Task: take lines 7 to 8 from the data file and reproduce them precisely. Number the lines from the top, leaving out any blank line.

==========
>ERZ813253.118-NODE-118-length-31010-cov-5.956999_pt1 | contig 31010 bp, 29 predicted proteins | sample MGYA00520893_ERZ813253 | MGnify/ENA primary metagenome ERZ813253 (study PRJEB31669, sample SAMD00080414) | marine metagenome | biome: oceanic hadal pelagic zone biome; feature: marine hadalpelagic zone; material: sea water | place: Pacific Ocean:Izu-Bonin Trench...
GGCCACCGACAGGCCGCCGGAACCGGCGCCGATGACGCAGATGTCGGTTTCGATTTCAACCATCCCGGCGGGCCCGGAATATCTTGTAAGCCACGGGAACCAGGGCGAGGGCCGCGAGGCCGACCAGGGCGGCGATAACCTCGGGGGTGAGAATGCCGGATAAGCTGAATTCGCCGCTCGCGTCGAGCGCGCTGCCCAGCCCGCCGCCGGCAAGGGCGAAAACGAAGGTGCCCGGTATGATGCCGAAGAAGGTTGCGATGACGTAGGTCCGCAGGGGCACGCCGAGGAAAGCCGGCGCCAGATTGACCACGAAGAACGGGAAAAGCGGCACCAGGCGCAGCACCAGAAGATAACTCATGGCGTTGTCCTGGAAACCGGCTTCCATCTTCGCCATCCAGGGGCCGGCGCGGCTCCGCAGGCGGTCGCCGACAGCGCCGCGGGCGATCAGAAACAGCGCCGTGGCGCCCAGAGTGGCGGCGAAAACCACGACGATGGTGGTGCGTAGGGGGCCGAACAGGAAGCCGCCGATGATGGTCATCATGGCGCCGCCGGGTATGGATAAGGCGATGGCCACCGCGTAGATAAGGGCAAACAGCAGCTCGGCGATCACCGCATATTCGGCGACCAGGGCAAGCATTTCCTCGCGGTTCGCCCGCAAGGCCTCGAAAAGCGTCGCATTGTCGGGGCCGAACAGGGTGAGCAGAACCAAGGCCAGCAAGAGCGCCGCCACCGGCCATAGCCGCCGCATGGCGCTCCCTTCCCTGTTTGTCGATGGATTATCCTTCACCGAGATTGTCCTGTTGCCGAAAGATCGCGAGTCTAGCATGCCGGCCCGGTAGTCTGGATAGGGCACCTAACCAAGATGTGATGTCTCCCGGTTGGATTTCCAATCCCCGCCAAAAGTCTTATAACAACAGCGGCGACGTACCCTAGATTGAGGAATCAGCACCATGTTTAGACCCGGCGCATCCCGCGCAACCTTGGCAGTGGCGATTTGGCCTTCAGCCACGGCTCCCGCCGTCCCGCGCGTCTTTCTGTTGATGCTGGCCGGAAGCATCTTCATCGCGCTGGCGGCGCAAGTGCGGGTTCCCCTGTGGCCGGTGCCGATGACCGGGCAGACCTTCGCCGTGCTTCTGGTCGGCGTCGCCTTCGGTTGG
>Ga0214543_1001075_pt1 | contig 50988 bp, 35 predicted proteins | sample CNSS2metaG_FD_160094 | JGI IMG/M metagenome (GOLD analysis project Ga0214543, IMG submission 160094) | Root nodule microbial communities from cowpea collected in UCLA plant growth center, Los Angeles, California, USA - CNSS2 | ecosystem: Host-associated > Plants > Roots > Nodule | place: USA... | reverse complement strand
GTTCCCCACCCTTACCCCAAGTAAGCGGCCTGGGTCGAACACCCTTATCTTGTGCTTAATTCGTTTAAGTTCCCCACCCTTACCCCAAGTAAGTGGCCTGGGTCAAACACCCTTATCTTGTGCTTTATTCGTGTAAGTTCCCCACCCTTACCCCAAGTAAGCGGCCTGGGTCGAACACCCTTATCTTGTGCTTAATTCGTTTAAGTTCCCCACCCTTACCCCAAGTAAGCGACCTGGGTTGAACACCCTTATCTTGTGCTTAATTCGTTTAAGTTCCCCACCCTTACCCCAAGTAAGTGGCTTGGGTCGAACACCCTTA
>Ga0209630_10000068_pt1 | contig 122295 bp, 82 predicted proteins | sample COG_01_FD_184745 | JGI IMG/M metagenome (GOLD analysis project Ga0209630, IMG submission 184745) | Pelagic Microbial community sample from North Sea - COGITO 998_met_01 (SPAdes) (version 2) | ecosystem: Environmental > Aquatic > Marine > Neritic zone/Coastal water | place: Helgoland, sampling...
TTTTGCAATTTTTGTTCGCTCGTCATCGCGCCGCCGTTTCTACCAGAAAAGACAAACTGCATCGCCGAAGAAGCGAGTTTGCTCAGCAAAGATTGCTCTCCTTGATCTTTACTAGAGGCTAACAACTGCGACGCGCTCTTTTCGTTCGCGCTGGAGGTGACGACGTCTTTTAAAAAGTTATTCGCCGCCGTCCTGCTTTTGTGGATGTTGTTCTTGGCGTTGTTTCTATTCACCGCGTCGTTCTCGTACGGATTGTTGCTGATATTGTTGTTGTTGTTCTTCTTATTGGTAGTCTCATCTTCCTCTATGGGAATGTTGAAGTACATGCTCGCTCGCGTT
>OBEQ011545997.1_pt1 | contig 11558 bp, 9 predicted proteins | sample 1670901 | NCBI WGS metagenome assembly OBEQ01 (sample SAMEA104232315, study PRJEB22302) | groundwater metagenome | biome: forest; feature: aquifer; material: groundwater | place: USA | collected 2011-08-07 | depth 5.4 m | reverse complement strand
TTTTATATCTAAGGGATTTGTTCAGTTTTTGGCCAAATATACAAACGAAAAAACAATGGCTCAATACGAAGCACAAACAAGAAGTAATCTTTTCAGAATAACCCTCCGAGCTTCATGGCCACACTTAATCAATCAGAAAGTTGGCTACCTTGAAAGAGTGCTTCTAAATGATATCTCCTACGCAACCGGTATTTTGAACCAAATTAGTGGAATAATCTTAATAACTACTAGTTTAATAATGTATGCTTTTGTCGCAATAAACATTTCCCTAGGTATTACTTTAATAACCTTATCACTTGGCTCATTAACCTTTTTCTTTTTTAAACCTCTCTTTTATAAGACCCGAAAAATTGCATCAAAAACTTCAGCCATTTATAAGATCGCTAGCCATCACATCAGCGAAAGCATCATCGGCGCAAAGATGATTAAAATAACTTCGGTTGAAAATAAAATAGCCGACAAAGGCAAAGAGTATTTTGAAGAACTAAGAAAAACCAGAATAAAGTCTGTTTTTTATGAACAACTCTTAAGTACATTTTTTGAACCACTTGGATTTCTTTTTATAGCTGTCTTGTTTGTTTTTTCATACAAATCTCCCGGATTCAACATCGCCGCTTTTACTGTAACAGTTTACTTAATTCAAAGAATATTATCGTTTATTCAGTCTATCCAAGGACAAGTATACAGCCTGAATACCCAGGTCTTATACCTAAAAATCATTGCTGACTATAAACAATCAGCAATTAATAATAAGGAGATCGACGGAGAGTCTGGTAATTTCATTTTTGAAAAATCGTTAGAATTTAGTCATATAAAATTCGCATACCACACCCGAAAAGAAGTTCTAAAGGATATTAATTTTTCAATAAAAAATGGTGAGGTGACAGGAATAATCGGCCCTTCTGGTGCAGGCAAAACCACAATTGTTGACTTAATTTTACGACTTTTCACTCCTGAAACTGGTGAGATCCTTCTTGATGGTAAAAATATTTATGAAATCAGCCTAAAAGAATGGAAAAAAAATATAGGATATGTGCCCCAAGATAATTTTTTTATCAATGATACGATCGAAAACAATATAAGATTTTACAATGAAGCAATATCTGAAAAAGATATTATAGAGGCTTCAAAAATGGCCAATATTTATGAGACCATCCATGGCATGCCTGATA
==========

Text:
>OBEQ011545997.1_pt1 | contig 11558 bp, 9 predicted proteins | sample 1670901 | NCBI WGS metagenome assembly OBEQ01 (sample SAMEA104232315, study PRJEB22302) | groundwater metagenome | biome: forest; feature: aquifer; material: groundwater | place: USA | collected 2011-08-07 | depth 5.4 m | reverse complement strand
TTTTATATCTAAGGGATTTGTTCAGTTTTTGGCCAAATATACAAACGAAAAAACAATGGCTCAATACGAAGCACAAACAAGAAGTAATCTTTTCAGAATAACCCTCCGAGCTTCATGGCCACACTTAATCAATCAGAAAGTTGGCTACCTTGAAAGAGTGCTTCTAAATGATATCTCCTACGCAACCGGTATTTTGAACCAAATTAGTGGAATAATCTTAATAACTACTAGTTTAATAATGTATGCTTTTGTCGCAATAAACATTTCCCTAGGTATTACTTTAATAACCTTATCACTTGGCTCATTAACCTTTTTCTTTTTTAAACCTCTCTTTTATAAGACCCGAAAAATTGCATCAAAAACTTCAGCCATTTATAAGATCGCTAGCCATCACATCAGCGAAAGCATCATCGGCGCAAAGATGATTAAAATAACTTCGGTTGAAAATAAAATAGCCGACAAAGGCAAAGAGTATTTTGAAGAACTAAGAAAAACCAGAATAAAGTCTGTTTTTTATGAACAACTCTTAAGTACATTTTTTGAACCACTTGGATTTCTTTTTATAGCTGTCTTGTTTGTTTTTTCATACAAATCTCCCGGATTCAACATCGCCGCTTTTACTGTAACAGTTTACTTAATTCAAAGAATATTATCGTTTATTCAGTCTATCCAAGGACAAGTATACAGCCTGAATACCCAGGTCTTATACCTAAAAATCATTGCTGACTATAAACAATCAGCAATTAATAATAAGGAGATCGACGGAGAGTCTGGTAATTTCATTTTTGAAAAATCGTTAGAATTTAGTCATATAAAATTCGCATACCACACCCGAAAAGAAGTTCTAAAGGATATTAATTTTTCAATAAAAAATGGTGAGGTGACAGGAATAATCGGCCCTTCTGGTGCAGGCAAAACCACAATTGTTGACTTAATTTTACGACTTTTCACTCCTGAAACTGGTGAGATCCTTCTTGATGGTAAAAATATTTATGAAATCAGCCTAAAAGAATGGAAAAAAAATATAGGATATGTGCCCCAAGATAATTTTTTTATCAATGATACGATCGAAAACAATATAAGATTTTACAATGAAGCAATATCTGAAAAAGATATTATAGAGGCTTCAAAAATGGCCAATATTTATGAGACCATCCATGGCATGCCTGATA